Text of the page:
The man responsible for one of Winnipeg's worst acts of workplace violence is now free in the community after receiving glowing recommendations from justice officials.
Stephen Underwood, 61, was granted full parole earlier this month after spending 15 years behind bars, documents obtained by the Free Press show.
Underwood pleaded guilty to manslaughter for a deadly May 1998 attack inside Grace Hospital. He was originally charged with first-degree murder, but the Crown agreed to a lesser plea after mental-health assessments found him fit to stand trial but disturbed enough to raise questions about his intent.
Bill Larson, Grace Hospital's manager of human resources who had tried to fire Underwood earlier in the day, was stabbed 13 times while he pleaded for his life in front of several colleagues. Underwood was given a rare life sentence with no chance of parole for at least 10 years. However, federal officials are under no requirement to release him at any time.
Underwood was granted day parole in late 2012, which allowed him to spend several hours at a time in the community under stringent conditions meant to reduce his risk to society. They included abstaining from drugs and alcohol and continuing psychological counselling for ongoing mental-health concerns. Each night, Underwood had to report to a halfway house in the city.
That is no longer the case. The National Parole Board recently deemed Underwood a "manageable risk" who has shown great strides toward rehabilitation, which has included the support of his wife and daughter. They say Underwood has completed numerous programs, found full-time employment and even joined a recreational hockey league.
"You have demonstrated your commitment to the expectations of your release," the parole board wrote. "There have been no indications of any violent or aggressive behaviours while you have been on day parole and you have been able to deal with problems using skills learned in programming."
Underwood is now planning to secure his own residence, resume living with his family and is only under orders not to consume alcohol or illegal drugs.
"The board has conducted a careful review of your file," they wrote. Underwood was also noted as showing great insight and remorse for his crime.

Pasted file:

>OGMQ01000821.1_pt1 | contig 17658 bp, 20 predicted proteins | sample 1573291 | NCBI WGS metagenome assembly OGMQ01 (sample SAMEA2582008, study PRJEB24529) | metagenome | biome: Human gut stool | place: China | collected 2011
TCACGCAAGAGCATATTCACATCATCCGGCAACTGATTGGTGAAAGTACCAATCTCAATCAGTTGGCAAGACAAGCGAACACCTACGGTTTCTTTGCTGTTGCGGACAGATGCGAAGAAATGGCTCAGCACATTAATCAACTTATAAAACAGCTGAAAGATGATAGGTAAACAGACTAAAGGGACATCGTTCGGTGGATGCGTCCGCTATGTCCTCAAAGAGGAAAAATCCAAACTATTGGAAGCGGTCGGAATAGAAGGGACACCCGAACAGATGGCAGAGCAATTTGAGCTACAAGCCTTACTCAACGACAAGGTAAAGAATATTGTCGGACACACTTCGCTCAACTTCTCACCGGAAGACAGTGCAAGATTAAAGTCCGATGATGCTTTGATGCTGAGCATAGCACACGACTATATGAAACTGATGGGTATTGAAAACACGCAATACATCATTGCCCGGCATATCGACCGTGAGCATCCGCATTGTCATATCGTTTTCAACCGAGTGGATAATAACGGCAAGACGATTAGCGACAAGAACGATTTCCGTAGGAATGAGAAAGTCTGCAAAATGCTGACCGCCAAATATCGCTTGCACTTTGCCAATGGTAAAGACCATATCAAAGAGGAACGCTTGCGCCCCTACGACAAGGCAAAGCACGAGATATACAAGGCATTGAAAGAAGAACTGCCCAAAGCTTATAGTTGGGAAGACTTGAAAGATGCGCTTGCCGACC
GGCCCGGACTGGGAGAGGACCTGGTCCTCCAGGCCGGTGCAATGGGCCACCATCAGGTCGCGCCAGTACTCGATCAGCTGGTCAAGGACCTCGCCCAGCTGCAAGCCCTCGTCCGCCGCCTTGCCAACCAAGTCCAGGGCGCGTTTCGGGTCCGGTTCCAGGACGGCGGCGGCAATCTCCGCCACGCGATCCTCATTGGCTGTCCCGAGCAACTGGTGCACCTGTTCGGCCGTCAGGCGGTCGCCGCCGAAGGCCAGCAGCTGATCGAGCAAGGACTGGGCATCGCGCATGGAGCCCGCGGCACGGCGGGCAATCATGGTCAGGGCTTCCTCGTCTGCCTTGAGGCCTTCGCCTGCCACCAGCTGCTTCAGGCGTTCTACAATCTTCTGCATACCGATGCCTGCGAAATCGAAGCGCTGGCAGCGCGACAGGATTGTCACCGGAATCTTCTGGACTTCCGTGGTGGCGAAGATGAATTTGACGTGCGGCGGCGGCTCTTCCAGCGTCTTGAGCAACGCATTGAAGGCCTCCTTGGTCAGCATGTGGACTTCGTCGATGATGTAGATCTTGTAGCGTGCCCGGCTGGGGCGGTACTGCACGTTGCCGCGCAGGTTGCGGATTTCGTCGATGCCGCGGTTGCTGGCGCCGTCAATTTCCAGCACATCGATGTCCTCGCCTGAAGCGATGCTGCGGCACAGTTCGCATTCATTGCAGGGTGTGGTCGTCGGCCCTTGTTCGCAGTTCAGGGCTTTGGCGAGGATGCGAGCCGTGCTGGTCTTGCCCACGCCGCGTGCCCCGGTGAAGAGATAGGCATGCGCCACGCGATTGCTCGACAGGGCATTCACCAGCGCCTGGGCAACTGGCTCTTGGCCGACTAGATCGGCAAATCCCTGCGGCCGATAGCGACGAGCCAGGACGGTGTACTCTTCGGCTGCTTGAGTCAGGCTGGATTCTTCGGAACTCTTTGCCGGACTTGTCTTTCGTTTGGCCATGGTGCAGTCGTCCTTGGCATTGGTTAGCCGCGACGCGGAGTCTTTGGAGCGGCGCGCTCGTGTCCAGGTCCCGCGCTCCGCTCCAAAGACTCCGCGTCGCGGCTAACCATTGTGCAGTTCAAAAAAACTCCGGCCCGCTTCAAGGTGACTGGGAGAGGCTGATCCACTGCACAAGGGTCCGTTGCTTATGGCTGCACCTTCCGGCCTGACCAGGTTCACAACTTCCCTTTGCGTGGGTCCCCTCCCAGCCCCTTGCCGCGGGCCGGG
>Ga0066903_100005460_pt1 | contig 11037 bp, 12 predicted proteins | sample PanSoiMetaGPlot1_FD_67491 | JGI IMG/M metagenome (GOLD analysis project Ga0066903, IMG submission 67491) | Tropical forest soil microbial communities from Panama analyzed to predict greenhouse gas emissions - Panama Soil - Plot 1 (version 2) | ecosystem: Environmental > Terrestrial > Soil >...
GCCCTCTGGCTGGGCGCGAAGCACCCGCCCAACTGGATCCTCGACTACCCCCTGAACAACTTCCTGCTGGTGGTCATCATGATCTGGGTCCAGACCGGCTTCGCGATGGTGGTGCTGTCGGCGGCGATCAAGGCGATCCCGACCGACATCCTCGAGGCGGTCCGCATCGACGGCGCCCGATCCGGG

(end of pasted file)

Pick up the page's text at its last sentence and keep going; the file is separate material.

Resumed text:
At his original sentencing, the Crown told court how Larson pleaded 'No, Stephen, no" before he was killed. Underwood responded by saying "This won't take long" as he clutched a large hunting knife. Underwood walked away, placed the weapon in its sheath and handed it to a hospital doctor while waiting for police.
Larson had tried to play peacemaker with Underwood hours before the attack. The disgruntled employee had refused to undergo a psychiatric evaluation as a condition of his employment after hospital officials grew concerned about his attitude and relationship with other employees, court was told.
Larson had decided to fire Underwood, but the man became enraged with his union representative and started choking him. Larson broke up the fight and Underwood vented his anger toward his boss, blaming him for the troubles. Underwood left and Larson returned to his office but remained "nervous."
His fears were realized hours later when Underwood returned and attacked him.
Following the killing, defence lawyer Saul Simmonds blamed Grace Hospital, Underwood's union and medical officials for a complete "system failure," which he believes caused his client's deadly attack.
He said Underwood had previously been diagnosed as suffering from social phobia and paranoia but required more substantial help than he was given. He said the hospital and union officials only compounded his problems by making him feel like an outcast at work, and said psychiatrists and a psychologist he was seeing failed to get him the treatment he required.
The parole board previously turned down bids from Underwood to be released between 2008 and 2012, saying he still had issues to work on.